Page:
Making an Old Kitchen New Again
In my book, a great kitchen doesn’t have to be big or fancy. However, to function well, it does require a few essentials: good light, sufficient storage, decent appliances, and someone who knows how to use it. Recently, I stopped by to check out the newly remodeled kitchen of Mary Kysar. I admired the work and products I’d seen from her design firm, Makelike (which she owns with Topher Sinkinson), and was curious to see how a graphic designer who loves to cook might go about making an old kitchen new again.
Mary and her partner, Niki Rondini, purchased their two-story 1915 craftsman three years ago. And though they couldn’t climb the staircase to the new porch (a wooden ramp was perched on top of the rotting stairs), once they got inside, it was in pretty good shape. Mary recalls, "Nothing had been redone, the kitchen was remodeled in the thirties, but other than that, everything else was original." Their previous home had a tiny "efficiency" kitchen, which made it challenging to really cook. So, having a high functioning kitchen was the impetus to buying a new house.
When I walked into the bright and compact 275 square feet kitchen, I knew this was the place of someone who understood food and cooking. Collections of Le Crueset pots, well-used cookbooks, and a hood over the stove caught my attention immediately. I also knew by the way the tchotchkes were arranged that a designer’s eye was at work here. The vintage collections of plates and figurines collected by the couple over the years felt like they were part of the overall plan, not mere afterthoughts. And the red patterned tree wallpaper added a whimsical happy feeling to the space, without making it too busy. Light was allowed in by an elegant row of windows over the sink, a thoughtful connection to the garden in back. Mary recounts, "The old kitchen had a tiny window that was too high to really see out of, so we got rid of that and added these." I was impressed by many things about this kitchen — how they managed to retain the historic feel of the kitchen without making it feel "trendy retro" and how well everything modern fit so nicely into the space, without it seeming crowded.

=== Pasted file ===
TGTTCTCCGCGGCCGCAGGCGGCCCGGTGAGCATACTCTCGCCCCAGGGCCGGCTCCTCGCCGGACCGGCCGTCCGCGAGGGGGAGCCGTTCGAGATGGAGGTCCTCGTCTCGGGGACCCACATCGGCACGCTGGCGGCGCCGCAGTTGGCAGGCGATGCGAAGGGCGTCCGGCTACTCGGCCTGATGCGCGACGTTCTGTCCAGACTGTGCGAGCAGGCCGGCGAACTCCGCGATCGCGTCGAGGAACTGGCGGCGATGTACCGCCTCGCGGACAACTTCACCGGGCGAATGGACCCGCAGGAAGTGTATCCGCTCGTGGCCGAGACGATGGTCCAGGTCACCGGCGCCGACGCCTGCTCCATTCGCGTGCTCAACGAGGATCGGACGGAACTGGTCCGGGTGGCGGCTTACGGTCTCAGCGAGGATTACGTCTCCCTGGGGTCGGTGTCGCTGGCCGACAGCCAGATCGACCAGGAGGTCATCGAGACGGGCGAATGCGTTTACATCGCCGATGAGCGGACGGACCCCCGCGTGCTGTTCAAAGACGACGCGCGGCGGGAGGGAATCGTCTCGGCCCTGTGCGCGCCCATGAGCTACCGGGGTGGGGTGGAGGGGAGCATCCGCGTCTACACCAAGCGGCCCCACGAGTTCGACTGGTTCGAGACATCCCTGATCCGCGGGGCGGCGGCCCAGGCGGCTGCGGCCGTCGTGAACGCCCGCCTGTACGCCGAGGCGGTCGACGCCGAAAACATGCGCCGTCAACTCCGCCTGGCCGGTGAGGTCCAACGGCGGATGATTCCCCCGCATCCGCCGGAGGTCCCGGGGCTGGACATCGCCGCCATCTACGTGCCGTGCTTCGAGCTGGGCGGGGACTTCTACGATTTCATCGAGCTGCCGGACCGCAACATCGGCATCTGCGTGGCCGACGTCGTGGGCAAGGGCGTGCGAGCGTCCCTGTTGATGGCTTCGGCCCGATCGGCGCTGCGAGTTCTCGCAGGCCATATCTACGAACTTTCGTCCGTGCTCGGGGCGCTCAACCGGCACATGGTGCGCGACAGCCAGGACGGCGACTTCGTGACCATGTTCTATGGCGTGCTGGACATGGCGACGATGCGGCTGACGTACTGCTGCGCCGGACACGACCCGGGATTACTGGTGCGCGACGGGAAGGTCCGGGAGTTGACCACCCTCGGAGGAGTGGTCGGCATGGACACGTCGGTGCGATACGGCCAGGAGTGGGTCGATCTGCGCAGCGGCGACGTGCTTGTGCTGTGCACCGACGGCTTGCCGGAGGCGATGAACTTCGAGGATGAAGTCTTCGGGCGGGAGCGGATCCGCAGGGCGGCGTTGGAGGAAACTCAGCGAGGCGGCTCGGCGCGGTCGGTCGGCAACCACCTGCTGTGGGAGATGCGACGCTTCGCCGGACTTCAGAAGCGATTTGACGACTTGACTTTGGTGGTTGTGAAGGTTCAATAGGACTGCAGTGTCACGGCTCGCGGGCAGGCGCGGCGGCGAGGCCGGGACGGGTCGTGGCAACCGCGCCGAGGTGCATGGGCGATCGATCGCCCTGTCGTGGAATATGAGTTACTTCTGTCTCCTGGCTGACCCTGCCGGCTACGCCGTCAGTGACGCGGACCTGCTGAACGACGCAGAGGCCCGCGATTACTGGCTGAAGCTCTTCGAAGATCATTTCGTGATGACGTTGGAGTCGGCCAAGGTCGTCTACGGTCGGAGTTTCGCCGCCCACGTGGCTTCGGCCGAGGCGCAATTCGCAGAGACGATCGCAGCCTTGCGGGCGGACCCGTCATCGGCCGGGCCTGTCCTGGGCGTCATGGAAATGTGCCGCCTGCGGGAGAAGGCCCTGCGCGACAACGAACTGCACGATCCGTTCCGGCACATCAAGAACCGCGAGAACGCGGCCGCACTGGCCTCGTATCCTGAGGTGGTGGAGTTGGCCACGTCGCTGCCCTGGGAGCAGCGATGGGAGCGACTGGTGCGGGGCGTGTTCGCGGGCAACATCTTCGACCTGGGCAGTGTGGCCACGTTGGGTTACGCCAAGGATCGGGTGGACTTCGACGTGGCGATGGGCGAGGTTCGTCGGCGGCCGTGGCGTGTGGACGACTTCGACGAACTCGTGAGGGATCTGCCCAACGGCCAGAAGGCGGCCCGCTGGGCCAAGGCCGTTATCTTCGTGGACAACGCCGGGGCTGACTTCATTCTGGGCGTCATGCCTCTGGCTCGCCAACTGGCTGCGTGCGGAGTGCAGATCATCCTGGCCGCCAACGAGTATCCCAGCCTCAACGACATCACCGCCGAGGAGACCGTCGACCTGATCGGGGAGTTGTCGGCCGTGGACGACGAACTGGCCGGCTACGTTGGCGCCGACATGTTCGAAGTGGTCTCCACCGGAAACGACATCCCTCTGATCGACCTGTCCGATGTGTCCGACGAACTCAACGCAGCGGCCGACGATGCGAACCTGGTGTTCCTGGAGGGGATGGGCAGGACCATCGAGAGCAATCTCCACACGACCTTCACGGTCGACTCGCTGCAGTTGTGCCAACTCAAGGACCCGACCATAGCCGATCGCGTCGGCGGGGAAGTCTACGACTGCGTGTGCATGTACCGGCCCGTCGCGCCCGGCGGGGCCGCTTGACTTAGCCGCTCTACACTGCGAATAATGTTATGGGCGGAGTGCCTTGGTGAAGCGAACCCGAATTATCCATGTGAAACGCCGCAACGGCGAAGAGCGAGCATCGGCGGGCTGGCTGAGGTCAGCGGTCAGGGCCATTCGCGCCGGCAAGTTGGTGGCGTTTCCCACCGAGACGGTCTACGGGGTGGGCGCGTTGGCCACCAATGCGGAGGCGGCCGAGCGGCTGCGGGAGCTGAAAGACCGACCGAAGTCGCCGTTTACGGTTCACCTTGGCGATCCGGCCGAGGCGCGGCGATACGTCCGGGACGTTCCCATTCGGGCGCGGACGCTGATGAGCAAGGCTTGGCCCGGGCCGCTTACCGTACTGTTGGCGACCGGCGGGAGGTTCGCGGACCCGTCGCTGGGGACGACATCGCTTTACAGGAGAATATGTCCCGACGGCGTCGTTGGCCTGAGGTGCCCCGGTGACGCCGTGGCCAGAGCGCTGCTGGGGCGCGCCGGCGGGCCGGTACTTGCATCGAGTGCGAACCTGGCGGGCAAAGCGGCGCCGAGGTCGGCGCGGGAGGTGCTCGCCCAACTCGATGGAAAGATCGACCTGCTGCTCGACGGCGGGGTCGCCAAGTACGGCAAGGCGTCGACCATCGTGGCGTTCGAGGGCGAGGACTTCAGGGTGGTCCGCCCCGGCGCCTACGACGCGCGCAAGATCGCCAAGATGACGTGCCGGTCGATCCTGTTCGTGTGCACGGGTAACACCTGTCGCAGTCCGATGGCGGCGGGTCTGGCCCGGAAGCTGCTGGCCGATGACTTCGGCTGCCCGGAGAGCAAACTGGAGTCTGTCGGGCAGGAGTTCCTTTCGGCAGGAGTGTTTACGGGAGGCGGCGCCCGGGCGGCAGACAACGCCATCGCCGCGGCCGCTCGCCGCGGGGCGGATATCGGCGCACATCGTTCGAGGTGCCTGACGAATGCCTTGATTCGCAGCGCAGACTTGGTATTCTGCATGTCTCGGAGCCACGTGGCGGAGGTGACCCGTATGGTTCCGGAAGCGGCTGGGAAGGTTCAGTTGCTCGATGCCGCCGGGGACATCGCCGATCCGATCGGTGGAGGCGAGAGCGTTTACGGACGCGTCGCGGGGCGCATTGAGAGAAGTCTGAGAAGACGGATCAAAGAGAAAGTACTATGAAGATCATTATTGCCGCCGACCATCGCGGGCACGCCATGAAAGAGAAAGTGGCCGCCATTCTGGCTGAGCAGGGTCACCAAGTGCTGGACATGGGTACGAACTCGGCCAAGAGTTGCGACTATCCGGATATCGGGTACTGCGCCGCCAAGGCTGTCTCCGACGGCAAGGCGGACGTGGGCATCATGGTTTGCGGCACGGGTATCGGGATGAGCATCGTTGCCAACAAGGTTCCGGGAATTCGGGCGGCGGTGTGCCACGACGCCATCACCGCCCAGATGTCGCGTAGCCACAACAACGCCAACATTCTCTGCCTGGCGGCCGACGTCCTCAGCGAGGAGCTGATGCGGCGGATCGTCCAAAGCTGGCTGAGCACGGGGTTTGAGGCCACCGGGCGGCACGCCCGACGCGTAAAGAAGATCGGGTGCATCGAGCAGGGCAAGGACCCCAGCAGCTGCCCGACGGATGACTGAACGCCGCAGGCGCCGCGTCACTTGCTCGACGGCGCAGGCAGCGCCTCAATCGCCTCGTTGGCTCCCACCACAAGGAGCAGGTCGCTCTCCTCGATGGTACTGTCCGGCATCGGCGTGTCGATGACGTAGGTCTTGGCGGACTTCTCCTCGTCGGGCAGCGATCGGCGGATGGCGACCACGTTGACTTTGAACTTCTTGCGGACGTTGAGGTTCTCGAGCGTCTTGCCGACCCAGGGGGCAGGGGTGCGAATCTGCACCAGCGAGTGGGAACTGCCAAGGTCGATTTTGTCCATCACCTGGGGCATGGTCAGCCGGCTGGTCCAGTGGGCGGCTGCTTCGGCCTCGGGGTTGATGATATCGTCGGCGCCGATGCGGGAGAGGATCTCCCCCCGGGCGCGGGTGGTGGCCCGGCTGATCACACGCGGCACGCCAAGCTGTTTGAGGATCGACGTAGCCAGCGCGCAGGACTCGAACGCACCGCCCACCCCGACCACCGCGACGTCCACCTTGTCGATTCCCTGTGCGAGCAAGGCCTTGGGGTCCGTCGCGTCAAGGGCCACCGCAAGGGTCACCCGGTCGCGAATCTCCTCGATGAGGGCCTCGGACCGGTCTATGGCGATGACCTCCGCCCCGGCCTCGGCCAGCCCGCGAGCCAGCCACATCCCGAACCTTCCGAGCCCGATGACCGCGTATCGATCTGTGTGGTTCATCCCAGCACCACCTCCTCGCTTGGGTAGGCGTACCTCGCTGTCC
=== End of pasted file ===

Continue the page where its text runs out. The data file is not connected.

Dividing the space is a long Endurawood countertop and shelf that functions as both work space, divider, and table. The couple had to watch the budget in certain areas, but this "centerpiece" was something they chose to spend a bit more on. Mary laughs, "I imagined clipping some of those baby seats to the edge and feeding the twins, "Smoochie and Tas-Devil" right from the stove… and also a place for guests to put their wine glasses down and hang out, since the kitchen is where everyone always ends up at our parties." The other place they spent more liberally was on quality cabinetry, built by Mark Ferris.
The two started their kitchen project by first choosing their appliances. They went to the Basco kitchen warehouse and found showroom models of Fisher Paykel stainless stove and an Asko dishwasher, which in the end saved about $5,000 in the budget. "Choose what you want to spend your money on" is Mary’s advice. They found ways to "cheat" and keep the budget in tow in other areas by getting some of the less prominent wood shelving and countertops from Ikea. And though the cabinetry is custom, they cheated a bit by not building out the area near the stove, instead using an industrial open shelf. Understanding how you will use your kitchen is key to Mary, "I’m a cook and know that I need to reach for certain things and where I like to have my utensils, etc. stored for easy access and efficiency." I told Mary that I admired the sense of fun in the space, in the midst of such efficiency. I wondered how they managed to not over-do the stuff they had out on the shelves and counters, and she replied, "I curate Niki’s revolving vintage doo-dads and dishes. It’s a balance between the amount of tchotchkes Niki would prefer and the simplicity I would maintain. I think it’s best with the combo. Mine would be too sparse and hers too cluttered."
Here are some tips from Mary on how to get along though the process of a remodel and how to stay mindful of the budget
Bring "pulls" or pictures you’ve torn out of magazines, anything to help the designer understand your vision so they don’t waste time trying to figure that part of it out. That alone will save you a lot of money in the end.
Don’t make decisions in your head, communicate those ideas and come to each other with your visual ideas, the same way you would with a designer, showing them pulls from magazines, books, and websites. This helps to make each other’s "vision" more concrete.
For appliances, look for seconds (like our scratch and dent refrigerator) or showroom models before you lockdown your kitchen design
Negotiate with your partner or housemate in the beginning to see who is in charge of what. Don’t do this once the build-out is about to happen.
Keep a little in the budget for unexpected surprises. We peeked beneath the old linoleum and assumed we’d be able to use the subfloor, but after pulling up more of it, we saw it was covered in nail holes and was unsalvageable. We had to put in a new floor, which was not part of the original budget.
makelike design 1515 nw 19th portland oregon 97209 usa 503-233-4843